There are some things that happen that just boggle one’smind. The recent MLA pay raise fiasco in BC is certainly oneof them. Voting a pay raise without any publicdiscussion? What were they thinking, or were theythinking?

It doesn’t even require a third gradeeducation to know that a pay hike for public servants isone hot potato of an issue that is bound to irritate ahuge segment of the electorate at best, and make themdown right hostile if not handled carefully. Sneaking itpast them without any debate is a guaranteed formula foran uproar.

Is anyone surprised that when the publicfound out the MLA’s phones started ringing off of thehook with angry constituents on the other end? The onlygood thing that one can say about this whole mindlessaffair is that when the reality set in the deal wasundone and apologies were given.

The fact is that under normal circumstances a pay raisefor MLAs could probably be justified, and a lot morefunding for constituency business and for research wouldbe a benefit to all of us. However, after having cutsocial services, voided public service contracts, andforced settlements on the teachers and other publicworkers, dipping into the trough for a pay increase is apretty cavalier act.

It is even more so for those in thelegislature who were party to the act reducing theminimum wage to a six dollar “training wage” in the lastgovernment. Shame on them.

Of course, these very same legislators from the 2001-2005government were the ones who gave themselves a pay raisewhen taking office last time. They are the ones whoraised the salaries of appointed bureaucrats whilegutting the rank-and-file workers. They are the oneswho are responsible for hiring managers in various crowncorporations and agencies at exorbitant salaries with fatcompensation packages. Perhaps they were just trying tocatch up with those they have appointed.

There are many people, of course, who would be incensedat any pay increase, any time, for public servants,another fact that is mind boggling. When we look at thepay of MLAs who manage a huge chunk of real estate withover four million people and compare them to managers andexecutives in private business, their pay seems a bitlight. In fact, it is even light compared to someforestry workers, and it is not unknown for an MLA totake a cut in income for the privilege of having thepublic vilify them on frequent occasions.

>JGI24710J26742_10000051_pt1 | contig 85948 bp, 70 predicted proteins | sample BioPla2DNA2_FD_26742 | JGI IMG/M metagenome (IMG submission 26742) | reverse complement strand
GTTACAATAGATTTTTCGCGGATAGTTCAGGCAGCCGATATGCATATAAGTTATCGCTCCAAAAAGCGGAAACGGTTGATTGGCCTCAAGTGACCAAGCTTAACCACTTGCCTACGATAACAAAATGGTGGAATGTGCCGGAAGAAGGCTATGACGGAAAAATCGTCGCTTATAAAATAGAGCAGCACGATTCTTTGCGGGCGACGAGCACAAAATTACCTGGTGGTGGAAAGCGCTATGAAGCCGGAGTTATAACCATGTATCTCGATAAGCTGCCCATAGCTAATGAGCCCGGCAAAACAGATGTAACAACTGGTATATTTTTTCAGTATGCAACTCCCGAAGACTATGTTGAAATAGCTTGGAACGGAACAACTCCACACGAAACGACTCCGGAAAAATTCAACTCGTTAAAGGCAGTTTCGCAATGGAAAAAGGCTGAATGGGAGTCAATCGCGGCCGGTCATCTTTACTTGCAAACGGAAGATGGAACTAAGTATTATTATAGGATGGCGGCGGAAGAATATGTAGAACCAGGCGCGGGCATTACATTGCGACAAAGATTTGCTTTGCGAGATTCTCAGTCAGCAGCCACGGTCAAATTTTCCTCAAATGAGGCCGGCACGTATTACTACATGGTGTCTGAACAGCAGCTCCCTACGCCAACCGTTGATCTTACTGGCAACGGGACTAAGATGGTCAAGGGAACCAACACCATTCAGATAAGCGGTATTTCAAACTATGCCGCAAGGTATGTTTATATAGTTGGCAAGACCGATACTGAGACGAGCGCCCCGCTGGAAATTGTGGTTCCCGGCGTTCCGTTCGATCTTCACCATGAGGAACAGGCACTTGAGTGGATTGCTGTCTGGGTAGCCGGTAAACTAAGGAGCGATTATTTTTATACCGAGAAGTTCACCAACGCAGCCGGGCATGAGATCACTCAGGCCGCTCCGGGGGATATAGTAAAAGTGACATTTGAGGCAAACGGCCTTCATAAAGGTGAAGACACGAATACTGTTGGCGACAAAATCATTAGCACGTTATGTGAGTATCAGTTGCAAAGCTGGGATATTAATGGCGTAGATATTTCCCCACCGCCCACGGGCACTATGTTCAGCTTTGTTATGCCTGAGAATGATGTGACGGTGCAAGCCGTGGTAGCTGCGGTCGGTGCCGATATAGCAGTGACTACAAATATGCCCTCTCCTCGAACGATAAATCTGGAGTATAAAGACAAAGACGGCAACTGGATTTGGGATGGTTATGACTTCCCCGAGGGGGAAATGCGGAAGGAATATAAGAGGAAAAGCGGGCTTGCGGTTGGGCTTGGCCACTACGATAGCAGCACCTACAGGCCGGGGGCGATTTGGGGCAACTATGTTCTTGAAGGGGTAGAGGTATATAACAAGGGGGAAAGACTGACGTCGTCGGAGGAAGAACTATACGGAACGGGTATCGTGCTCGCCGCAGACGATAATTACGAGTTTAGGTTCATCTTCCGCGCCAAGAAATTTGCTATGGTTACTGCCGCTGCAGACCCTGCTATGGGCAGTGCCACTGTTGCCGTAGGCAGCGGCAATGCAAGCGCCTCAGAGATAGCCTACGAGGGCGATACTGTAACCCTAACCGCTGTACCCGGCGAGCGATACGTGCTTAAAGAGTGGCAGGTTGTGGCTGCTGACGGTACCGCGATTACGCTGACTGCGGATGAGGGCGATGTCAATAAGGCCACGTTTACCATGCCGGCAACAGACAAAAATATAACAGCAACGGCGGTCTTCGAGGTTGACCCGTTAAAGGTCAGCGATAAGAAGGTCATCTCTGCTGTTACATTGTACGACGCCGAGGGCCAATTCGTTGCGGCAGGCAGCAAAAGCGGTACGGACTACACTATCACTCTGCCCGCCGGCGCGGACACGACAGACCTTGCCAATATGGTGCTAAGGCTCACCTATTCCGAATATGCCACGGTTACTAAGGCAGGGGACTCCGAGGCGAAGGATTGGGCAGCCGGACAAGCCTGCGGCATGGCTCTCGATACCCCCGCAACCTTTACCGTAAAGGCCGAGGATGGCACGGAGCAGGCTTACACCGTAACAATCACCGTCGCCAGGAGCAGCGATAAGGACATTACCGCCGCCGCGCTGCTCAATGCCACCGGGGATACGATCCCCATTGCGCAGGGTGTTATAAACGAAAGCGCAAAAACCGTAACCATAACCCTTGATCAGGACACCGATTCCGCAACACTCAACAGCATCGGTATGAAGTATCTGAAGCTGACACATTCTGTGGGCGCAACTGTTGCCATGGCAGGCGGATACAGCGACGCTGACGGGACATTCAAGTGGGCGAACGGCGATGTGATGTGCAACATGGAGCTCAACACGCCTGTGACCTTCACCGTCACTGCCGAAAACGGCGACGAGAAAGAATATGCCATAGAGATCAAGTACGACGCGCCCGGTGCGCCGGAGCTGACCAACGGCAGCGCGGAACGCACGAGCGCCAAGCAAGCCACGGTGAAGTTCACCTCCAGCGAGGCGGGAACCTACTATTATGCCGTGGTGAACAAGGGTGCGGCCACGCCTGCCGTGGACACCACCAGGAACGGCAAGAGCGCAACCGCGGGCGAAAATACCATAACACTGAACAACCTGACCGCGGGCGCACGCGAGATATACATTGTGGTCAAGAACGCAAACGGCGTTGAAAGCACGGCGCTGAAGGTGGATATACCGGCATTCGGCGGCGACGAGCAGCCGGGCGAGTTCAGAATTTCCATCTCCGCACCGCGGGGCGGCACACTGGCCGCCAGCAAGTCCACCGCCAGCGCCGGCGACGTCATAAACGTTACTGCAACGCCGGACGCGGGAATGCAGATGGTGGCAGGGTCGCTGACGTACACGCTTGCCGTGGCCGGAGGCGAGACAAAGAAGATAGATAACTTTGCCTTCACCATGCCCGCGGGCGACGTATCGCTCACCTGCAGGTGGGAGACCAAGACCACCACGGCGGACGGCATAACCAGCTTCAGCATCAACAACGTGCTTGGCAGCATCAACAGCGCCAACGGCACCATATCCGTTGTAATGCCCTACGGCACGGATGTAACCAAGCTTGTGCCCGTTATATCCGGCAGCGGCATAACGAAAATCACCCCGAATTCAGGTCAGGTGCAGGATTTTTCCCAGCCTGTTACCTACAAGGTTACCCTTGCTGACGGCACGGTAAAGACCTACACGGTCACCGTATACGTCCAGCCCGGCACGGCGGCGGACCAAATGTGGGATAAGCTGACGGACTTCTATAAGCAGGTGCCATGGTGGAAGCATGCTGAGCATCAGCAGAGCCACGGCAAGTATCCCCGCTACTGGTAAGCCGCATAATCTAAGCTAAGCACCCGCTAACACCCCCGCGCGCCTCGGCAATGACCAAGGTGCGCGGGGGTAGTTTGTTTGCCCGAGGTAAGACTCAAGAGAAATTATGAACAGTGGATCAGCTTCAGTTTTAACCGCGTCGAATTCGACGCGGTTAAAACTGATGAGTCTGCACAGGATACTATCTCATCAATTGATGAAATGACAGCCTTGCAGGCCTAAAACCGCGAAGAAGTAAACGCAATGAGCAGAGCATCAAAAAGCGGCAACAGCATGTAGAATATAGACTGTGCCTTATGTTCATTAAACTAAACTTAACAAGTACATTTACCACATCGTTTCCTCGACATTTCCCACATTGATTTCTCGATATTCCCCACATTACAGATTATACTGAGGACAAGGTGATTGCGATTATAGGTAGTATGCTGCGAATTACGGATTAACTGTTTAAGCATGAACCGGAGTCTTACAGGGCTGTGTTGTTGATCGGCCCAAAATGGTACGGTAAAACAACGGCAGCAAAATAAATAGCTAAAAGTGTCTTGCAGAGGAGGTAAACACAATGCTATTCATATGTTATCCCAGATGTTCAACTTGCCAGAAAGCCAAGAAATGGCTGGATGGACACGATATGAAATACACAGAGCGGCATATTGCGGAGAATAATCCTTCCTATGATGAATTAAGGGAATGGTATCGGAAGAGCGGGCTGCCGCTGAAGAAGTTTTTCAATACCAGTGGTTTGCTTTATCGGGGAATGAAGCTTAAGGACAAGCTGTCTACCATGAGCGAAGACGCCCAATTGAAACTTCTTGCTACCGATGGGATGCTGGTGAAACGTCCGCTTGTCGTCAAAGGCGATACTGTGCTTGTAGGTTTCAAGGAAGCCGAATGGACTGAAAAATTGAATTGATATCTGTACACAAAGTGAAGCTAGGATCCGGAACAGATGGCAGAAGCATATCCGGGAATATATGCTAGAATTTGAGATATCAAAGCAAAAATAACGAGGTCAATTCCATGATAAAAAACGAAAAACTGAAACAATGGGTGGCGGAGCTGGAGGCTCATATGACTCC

Perhapsinstead of focussing on MLAs who are in the middle of thepack, the public should be more concerned withcompensation packages being pulled in by managers andCEOs in private industry. That is where the real wasteof resources is taking place. People who make in themultiple hundreds of thousands and millions of dollarsper year are stealing from us all much more then anypublic servant.

Some would make the argument that private salaries comeout of private pockets, not tax dollars, so the public — meaning the taxpayers, meaning all of us — is not payingfor it. Dream on, there is only one set of pockets, andit is private. Whether it is being picked by usthrough government in the form of taxes, or by privateindustry in the form of profits, it is still being picked.

The big difference is that when it is picked by privateenterprise rather then public, more of the proceeds go toprivate enrichment than to public wellbeing, and formost of us the benefits are fewer.

It is unfortunate for the people of BC that over the pastfew years the government has been shedding itsresponsibility for managing our social infrastructure bycontracting out services to the pickpockets in theprivate sector.

One case in point is the destruction ofthe Medical Service Plan administration. Now it isapparent that the private U.S. firm that they handed itover to is unable to do an adequate job. The operationof this company, Maximus, has been so bad, apparently,that the government has been fining them for failing tomeet standards. What the fines amount to, no one willtell.

The company claims that it has lost millions onthe contract so expect to see either reduced servicesand/or reduced employment and wages for its workers,and/or a renegotiation of the contract at a higher costto BC. Unlike in a public system, profit, not service,is the key element, and that profit ultimately comes fromour taxes.

Speaking of renegotiating, that wonderful Olympic projectthat was so hyped up a couple of years ago is alsoturning into a boondoggle that may prove a pool of quicksand for public money. The committee in charge hasrevised its cost estimates upwards of 50 per cent ofwhat was originally planned, and we are still about fiveyears away from the finished product.

The MLA pay increase manoeuvre was certainly an issue,but, in the bigger scheme of things if public expense iswhat is really the issue, perhaps there are far moreimportant fish to fry.